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What science says about eating salad before carbs: ‘food sequencing’ really can help your glucose levels

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By Leonie Heilbronn

Biochemist and author of the Glucose Revolution Jessie Inchauspé says tweaking your diet can change your life.

Among her recommendations in the mainstream media and on Instagram, the founder of the Glucose Goddess movement says eating your food in a particular order is the key.

By eating salads first, before proteins, and finishing the meal with starchy carbohydrates, she says blood glucose spikes will be flattened, which is better for you.

Scientifically speaking, does this make sense? It turns out, yes, partially.

recipes2A glucose spike occurs in your bloodstream about 30-60 minutes after you eat carbohydrate. Many things determine how high and how long the peak lasts. These include what you ate with or before the carbohydrate, how much fibre is in the carbohydrate, and your body’s ability to secrete, and use, the hormone insulin.

For people with certain medical conditions, any tactic to flatten the glucose peak is incredibly important. These conditions include: diabetes; reactive hypoglycaemia (a particular type of recurring sugar crash); postprandial hypotension (low blood pressure after eating); or if you’ve had bariatric surgery.

That’s because high and prolonged glucose spikes have lasting and detrimental impacts on many hormones and proteins, including those that trigger inflammation. Inflammation is linked with a range of conditions including diabetes and heart disease.

Does eating different food types before carbs affect glucose spikes? Turns out, yes. This isn’t new evidence either.

Scientists have known for a long time that high-fibre foods, such as salads, slow gastric emptying (the rate at which food exits the stomach). So high-fibre foods slow the delivery of glucose and other nutrients to the small intestine for absorption into the blood.

Proteins and fats also slow gastric emptying. Protein has the extra advantage of stimulating a hormone called glucagon-like-peptide 1 (or GLP1). When protein from your food hits the cells in your intestines, this hormone is secreted, slowing gastric emptying even further. The hormone also affects the pancreas where it helps secretion of the hormone insulin that mops up the glucose in your blood.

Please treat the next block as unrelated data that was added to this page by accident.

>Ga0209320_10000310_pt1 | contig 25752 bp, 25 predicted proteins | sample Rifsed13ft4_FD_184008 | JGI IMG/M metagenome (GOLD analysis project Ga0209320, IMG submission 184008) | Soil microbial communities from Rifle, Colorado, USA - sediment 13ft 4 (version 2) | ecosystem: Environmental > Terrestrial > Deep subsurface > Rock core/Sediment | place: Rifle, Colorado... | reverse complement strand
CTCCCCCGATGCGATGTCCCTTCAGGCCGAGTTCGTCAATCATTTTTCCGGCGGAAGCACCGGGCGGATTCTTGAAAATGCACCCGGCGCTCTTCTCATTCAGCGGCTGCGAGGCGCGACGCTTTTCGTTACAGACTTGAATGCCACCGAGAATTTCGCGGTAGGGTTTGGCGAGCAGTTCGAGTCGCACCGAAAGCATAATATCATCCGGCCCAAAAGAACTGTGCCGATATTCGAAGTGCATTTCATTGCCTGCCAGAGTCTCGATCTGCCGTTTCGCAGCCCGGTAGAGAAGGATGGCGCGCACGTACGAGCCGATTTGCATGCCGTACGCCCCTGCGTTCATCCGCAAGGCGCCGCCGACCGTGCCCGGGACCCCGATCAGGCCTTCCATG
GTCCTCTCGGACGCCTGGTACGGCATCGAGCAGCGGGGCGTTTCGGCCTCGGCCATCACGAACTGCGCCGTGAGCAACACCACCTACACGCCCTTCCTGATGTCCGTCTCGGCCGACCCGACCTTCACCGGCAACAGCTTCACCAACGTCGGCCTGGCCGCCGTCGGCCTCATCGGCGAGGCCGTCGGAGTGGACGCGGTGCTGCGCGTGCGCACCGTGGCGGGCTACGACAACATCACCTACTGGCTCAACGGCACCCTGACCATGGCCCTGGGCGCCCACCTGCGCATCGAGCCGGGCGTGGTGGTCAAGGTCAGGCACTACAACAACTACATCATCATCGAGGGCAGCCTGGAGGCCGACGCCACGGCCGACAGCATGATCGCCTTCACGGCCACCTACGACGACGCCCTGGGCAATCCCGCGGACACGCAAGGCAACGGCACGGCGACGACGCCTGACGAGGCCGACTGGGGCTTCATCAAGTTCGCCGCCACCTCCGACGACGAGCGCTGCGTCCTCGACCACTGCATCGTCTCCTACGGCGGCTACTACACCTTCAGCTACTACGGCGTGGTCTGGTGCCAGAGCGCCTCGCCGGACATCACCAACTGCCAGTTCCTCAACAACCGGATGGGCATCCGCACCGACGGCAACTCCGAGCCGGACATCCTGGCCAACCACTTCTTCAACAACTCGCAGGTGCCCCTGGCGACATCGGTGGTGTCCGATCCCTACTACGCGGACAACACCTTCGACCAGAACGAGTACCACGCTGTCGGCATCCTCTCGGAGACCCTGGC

In fact, drugs that mimic how GLP1 works (known as GLP1 receptor agonists) are a new and very effective class of medication for people with type 2 diabetes. They’re making a real difference to improve their blood sugar control.

Most of the scientific research on whether eating food in a particular order makes a difference to glucose spikes involves giving a fibre, fat or protein “preload” before the meal. Typically, the preload is a liquid and given around 30 minutes before the carbohydrate.

In one study, drinking a whey protein shake 30 minutes before (rather than with) a mashed potato meal was better at slowing gastric emptying. Either option was better at reducing the glucose spike than drinking water before the meal.

While this evidence shows eating protein before carbohydrates helps reduce glucose spikes, the evidence for eating other food groups separately, and in sequence, during an average meal is not so strong.

Inchauspé says fibre, fats, and proteins don’t mix in the stomach – they do. But nutrients don’t exit the stomach until they have been churned into a fine particle size.

Steak takes longer than mash to be churned into a fine particle. Given the additional fact that liquids empty faster than solids, and people tend to complete their entire dinner in around 15 minutes, is there any real evidence that eating a meal within a particular sequence will be more beneficial than eating the foods, as you like, and all mixed up on the plate?

Yes, but it is not very strong.

One small study tested five different meal sequences in 16 people without diabetes. Participants had to eat their meal within 15 minutes.

There was no overall difference in glucose spikes between groups that ate their vegetables before meat and rice versus the other sequences.

Watching those glucose spikes is particularly important if you have diabetes or a handful of other medical conditions. If that’s the case, your treating doctor or dietitian will advise how to modify your meals or food intake to avoid glucose spikes. Food ordering may be part of that advice.

For the rest of us, don’t tie yourself up in knots trying to eat your meal in a particular order. But do consider removing sugary beverages, and adding fibre, proteins or fats to carbohydrates to slow gastric emptying and flatten glucose spikes.

 

Leonie Heilbronn is professor and Group Leader, Obesity & Metabolism, University of Adelaide. This is article is reprinted from the Conversation under a Creative Commons licence

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